How Bush's God-Talk Is Different

When Bush speaks of God, he positions himself as a prophetic spokesperson rather than a petitioning supplicant.

In his address on Thursday at the inauguration of his second term, George W. Bush will invoke God. We guarantee it-presidents always do so at inaugurations. That he believes in or refers to a supreme power is not what distinguishes Bush from other modern American presidents. What makes Bush notable is how much he talks about God and what he says when he does so.



Bush referenced a higher power 10 times in his first inaugural four years ago, including this claim: "I will work to build a single nation of justice and opportunity. I know this is in our reach because we are guided by a power larger than ourselves, who creates us equal, in His image." In his three State of the Union addresses since, Bush invoked God another 14 times.



No other president since Franklin Roosevelt took office in 1933 has mentioned God so often in his inaugurations or State of the Unions. The closest to Bush's average of six references per each of these addresses is Ronald Reagan, who averaged 4.75 in his comparable speeches. Jimmy Carter, considered as pious as they come among U.S. presidents, only had two God mentions in four addresses. Other also-rans in total God talk were Franklin Roosevelt at 1.69 and Lyndon Johnson at 1.50 references per inaugurals and State of the Unions.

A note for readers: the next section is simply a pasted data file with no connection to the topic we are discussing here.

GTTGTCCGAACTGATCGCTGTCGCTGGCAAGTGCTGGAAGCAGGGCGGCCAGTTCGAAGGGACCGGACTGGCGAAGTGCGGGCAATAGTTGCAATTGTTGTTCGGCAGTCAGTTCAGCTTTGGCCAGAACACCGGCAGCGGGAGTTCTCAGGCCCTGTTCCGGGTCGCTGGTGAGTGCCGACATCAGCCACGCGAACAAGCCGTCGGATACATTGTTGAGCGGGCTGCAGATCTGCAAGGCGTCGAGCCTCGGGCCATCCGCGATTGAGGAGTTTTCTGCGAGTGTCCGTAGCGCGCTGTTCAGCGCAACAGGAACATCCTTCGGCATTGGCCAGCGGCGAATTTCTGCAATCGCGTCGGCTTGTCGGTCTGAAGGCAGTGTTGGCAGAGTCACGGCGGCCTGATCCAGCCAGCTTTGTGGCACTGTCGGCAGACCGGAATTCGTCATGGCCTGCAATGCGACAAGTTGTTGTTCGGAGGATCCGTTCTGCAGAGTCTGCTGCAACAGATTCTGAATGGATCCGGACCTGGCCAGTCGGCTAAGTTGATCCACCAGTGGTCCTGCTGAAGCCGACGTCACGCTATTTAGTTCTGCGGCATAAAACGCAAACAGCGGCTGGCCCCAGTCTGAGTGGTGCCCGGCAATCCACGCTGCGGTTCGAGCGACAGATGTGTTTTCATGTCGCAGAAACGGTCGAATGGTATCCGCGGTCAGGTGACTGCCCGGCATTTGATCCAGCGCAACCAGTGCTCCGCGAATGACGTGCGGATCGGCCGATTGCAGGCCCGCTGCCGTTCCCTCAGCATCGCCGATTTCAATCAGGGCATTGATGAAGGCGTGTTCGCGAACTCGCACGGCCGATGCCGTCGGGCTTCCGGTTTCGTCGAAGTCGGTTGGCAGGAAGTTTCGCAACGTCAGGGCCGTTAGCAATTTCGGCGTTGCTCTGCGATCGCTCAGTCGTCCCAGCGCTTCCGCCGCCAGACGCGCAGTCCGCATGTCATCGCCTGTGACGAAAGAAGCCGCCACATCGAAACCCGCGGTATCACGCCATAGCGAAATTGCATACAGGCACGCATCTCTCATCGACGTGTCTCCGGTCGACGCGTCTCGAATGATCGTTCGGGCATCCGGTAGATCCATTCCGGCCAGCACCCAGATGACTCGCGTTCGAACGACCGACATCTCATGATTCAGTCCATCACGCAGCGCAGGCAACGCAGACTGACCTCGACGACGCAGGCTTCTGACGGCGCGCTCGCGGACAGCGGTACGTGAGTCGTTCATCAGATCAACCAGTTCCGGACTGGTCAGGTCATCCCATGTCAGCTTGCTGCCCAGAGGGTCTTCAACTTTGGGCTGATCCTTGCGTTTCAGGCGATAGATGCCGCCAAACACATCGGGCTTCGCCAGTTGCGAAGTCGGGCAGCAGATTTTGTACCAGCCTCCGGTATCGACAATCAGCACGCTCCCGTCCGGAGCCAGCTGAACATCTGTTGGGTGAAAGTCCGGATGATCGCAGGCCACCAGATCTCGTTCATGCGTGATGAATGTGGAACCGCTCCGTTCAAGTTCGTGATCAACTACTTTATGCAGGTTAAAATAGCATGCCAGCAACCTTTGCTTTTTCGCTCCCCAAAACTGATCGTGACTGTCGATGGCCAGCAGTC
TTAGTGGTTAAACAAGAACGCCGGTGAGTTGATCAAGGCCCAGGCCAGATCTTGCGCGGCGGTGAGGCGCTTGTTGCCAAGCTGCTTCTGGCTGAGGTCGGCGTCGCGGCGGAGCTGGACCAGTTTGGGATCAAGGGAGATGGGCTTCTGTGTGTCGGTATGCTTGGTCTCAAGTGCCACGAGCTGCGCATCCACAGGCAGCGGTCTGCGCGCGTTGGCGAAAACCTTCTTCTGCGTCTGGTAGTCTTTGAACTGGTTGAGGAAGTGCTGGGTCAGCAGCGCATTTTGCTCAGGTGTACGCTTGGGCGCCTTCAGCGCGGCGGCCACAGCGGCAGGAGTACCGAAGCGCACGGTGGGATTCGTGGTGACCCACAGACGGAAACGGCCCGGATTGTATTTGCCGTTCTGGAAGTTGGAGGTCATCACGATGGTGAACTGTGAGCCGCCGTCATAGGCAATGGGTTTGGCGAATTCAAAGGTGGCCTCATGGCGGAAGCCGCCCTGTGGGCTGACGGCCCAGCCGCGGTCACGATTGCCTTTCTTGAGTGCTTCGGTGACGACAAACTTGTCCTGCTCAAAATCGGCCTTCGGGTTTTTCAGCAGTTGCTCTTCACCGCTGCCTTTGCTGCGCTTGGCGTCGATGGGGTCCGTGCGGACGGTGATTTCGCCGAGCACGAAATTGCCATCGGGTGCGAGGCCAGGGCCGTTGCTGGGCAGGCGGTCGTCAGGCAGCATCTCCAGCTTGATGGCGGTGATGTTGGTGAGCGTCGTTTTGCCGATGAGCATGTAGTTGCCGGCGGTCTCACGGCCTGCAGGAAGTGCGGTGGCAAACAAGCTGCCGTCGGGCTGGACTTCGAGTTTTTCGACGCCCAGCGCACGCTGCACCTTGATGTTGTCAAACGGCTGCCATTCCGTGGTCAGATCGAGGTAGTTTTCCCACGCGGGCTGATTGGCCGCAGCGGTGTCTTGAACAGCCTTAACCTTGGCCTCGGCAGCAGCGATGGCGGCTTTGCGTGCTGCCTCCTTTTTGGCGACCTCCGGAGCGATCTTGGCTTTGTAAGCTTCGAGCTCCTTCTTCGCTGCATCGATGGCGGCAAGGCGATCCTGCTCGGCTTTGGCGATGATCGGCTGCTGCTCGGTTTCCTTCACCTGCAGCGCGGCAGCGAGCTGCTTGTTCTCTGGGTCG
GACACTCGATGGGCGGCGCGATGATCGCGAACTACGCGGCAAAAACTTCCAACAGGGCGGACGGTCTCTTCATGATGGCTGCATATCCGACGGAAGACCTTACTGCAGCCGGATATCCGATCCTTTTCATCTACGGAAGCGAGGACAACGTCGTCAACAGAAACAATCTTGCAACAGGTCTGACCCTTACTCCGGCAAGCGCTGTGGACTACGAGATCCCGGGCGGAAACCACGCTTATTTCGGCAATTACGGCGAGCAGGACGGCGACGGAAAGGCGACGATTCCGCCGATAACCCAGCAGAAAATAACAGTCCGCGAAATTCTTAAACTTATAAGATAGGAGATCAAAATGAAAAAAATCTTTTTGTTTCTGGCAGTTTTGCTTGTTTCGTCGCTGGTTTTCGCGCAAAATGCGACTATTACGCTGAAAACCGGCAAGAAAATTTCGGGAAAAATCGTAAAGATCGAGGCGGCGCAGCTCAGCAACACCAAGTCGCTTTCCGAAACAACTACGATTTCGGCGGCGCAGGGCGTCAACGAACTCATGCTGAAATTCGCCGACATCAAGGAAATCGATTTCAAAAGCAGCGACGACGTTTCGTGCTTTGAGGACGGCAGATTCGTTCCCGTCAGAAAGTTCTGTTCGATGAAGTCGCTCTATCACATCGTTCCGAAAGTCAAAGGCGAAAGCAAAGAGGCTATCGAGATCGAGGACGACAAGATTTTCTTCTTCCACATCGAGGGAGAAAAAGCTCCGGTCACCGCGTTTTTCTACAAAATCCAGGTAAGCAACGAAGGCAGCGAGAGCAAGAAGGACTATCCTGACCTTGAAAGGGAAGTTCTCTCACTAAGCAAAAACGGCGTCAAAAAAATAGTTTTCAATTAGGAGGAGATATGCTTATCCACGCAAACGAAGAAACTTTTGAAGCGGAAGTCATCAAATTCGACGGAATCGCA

God-talk in these addresses is important because in these ritualized occasions any religious language becomes fused with American identity. This is particularly so since the advent of radio and television, which have facilitated presidents' ability to connect with the U.S. public writ large; indeed, inaugurals and State of the Unions commonly draw large media audiences.



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Bush also talks about God differently than most other modern presidents. Presidents since Roosevelt have commonly spoken as petitioners of God, seeking blessing, favor, and guidance. This president positions himself as a prophet, issuing declarations of divine desires for the nation and world. Among modern presidents, only Reagan has spoken in a similar manner-and he did so far less frequently than has Bush.



This striking change in White House rhetoric is apparent in how presidents have spoken about God and the values of freedom and liberty, two ideas central to American identity. Consider a few examples.



Roosevelt in 1941, in a famous address delineating four essential freedoms threatened by fascism, said: "This nation has placed its destiny in the hands and heads and hearts of its millions of free men and women; and its faith in freedom under the guidance of God."



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David Domke and Kevin Coe
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